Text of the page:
Rhodesia and South Africa’s participation in Mexico City would have produced a different narrative of the 1968 Games — a less powerful one, in Kitroeff’s opinion. “I sympathize with protests by athletes, but individual boycotts of [the 1968] Games would have not been very effective,” he said. “Nation-based boycotts, such as those of the US during the Moscow 1980 Games and of the Soviet Union of the Los Angeles 1984 Games, are both considered to have failed in their goals … as John Carlos and Tommie Smith showed, it’s better to be there and protest than to stand outside.”

Carlos has continued his activism in the public sphere despite the challenges he faced after the 1968 Games. He served as a torch-bearer for the 2008 Human Rights Torch, which travelled parallel to the Summer Olympics torch relay to raise awareness of China’s human rights record. He spoke at the Occupy Wall Street movement, telling audiences, “Today I am here for you. Why? Because I am you. We’re here 43 years later because there’s a fight still to be won. This day is not for us but for our children to come.”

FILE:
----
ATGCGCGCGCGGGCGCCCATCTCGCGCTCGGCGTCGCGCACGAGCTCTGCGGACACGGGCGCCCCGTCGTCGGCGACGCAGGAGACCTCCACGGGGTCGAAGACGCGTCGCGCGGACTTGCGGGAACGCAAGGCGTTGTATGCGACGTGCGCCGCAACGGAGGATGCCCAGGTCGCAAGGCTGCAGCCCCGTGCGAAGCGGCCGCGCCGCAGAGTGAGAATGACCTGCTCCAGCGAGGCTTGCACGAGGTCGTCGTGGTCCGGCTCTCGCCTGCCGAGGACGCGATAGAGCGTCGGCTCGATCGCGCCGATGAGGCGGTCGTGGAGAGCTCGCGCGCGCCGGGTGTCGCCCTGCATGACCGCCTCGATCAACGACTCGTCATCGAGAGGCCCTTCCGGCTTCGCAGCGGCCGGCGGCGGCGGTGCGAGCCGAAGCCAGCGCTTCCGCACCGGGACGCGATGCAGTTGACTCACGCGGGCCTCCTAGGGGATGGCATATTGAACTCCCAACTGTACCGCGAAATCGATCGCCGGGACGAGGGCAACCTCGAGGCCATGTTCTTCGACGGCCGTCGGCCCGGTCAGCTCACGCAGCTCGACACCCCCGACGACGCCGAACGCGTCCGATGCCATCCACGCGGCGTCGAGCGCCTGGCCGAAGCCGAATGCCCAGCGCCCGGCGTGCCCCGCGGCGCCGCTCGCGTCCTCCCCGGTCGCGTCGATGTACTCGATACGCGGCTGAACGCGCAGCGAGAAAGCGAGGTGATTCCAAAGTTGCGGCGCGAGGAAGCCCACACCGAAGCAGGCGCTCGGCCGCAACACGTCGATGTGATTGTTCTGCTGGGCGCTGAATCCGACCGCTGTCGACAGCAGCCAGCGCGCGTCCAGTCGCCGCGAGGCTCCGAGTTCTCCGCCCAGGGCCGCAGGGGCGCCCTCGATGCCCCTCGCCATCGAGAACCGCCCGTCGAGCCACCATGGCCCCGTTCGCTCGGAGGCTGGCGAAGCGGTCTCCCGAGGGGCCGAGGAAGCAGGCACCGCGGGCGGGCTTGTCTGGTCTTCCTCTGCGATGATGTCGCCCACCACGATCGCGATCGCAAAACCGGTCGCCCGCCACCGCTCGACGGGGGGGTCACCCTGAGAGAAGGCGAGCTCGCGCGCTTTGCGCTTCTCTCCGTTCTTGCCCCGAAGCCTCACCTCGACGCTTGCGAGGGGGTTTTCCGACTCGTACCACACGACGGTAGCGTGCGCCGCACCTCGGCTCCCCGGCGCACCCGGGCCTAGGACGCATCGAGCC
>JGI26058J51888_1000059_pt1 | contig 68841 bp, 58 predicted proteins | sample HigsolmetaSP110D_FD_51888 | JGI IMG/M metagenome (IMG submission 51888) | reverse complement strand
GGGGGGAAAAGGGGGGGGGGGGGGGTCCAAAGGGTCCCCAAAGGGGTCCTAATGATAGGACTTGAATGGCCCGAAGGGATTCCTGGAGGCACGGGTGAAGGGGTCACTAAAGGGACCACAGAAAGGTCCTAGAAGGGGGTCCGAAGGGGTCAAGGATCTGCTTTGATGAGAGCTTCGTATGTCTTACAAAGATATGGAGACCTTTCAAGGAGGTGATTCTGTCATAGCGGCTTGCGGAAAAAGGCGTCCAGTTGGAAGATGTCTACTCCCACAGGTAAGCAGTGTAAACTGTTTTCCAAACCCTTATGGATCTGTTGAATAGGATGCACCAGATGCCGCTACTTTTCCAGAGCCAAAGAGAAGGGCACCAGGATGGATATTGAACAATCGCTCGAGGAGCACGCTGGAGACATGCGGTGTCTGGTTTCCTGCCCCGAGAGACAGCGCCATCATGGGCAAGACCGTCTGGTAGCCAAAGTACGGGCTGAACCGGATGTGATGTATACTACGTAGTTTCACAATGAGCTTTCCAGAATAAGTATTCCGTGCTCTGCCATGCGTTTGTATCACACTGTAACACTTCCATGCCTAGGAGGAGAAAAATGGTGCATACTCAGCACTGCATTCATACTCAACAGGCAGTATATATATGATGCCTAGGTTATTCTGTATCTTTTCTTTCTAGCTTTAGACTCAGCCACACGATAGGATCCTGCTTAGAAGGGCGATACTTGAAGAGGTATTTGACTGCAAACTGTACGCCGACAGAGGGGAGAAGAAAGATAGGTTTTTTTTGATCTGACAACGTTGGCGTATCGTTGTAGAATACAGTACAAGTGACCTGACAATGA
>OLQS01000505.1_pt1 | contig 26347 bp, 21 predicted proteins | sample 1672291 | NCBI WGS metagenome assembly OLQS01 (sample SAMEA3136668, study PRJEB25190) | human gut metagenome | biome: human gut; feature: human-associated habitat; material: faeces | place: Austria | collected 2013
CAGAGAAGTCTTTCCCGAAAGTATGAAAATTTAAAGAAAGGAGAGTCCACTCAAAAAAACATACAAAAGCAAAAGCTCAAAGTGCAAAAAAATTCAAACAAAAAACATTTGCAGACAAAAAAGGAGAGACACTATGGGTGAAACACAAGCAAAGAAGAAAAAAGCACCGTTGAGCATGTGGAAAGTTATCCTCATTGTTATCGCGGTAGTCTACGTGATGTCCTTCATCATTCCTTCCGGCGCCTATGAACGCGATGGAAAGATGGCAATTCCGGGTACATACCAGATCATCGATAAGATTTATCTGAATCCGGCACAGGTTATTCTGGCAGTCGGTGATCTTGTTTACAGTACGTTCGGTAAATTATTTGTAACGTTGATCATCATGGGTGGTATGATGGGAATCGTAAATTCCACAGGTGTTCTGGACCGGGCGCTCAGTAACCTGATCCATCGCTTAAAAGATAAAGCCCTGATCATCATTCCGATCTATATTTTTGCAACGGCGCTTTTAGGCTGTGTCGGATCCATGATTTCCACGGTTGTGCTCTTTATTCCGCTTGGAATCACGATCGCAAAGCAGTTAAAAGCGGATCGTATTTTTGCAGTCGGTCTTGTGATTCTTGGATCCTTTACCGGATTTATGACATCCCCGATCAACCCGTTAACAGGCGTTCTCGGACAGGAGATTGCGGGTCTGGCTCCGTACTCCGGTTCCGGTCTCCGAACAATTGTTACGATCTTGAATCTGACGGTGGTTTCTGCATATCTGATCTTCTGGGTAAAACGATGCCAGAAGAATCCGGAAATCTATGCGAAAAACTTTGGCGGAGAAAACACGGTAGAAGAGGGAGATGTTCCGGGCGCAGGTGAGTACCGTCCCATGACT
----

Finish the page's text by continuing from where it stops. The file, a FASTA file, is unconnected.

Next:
Event Coordinator Stephanie Zukerman “The bridge between sports (public figures) and social justice seemed particularly relevant in an Olympic year. That moment when John Carlos and Tommie Smith raised black-gloved fists on the Olympic medal stand was not only one of the most famous moments in Olympic history, but incredibly controversial at the time, and inspirational to so many black-Americans at the time. Dr. Carlos suffered for many years as a result of racism after those Olympics, but has become a hero to so many people. That event was so significant to so many people, and I wanted his story to be shared with the younger generation who did not live through it.

Men’s basketball defeats Haverford on Senior Day

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Easy? No. Nothing has been easy for men’s basketball this year. The 0-6 start. The head coach’s resignation mid-season. The 14-game losing streak where it seemed like the breaks would never go the Garnet’s way. None of it was easy, and while there’s no one who would say that this is the way they wanted or expected this year to go, it’s hard to imagine that everything the team has been through didn’t add up to make their last victory that much sweeter.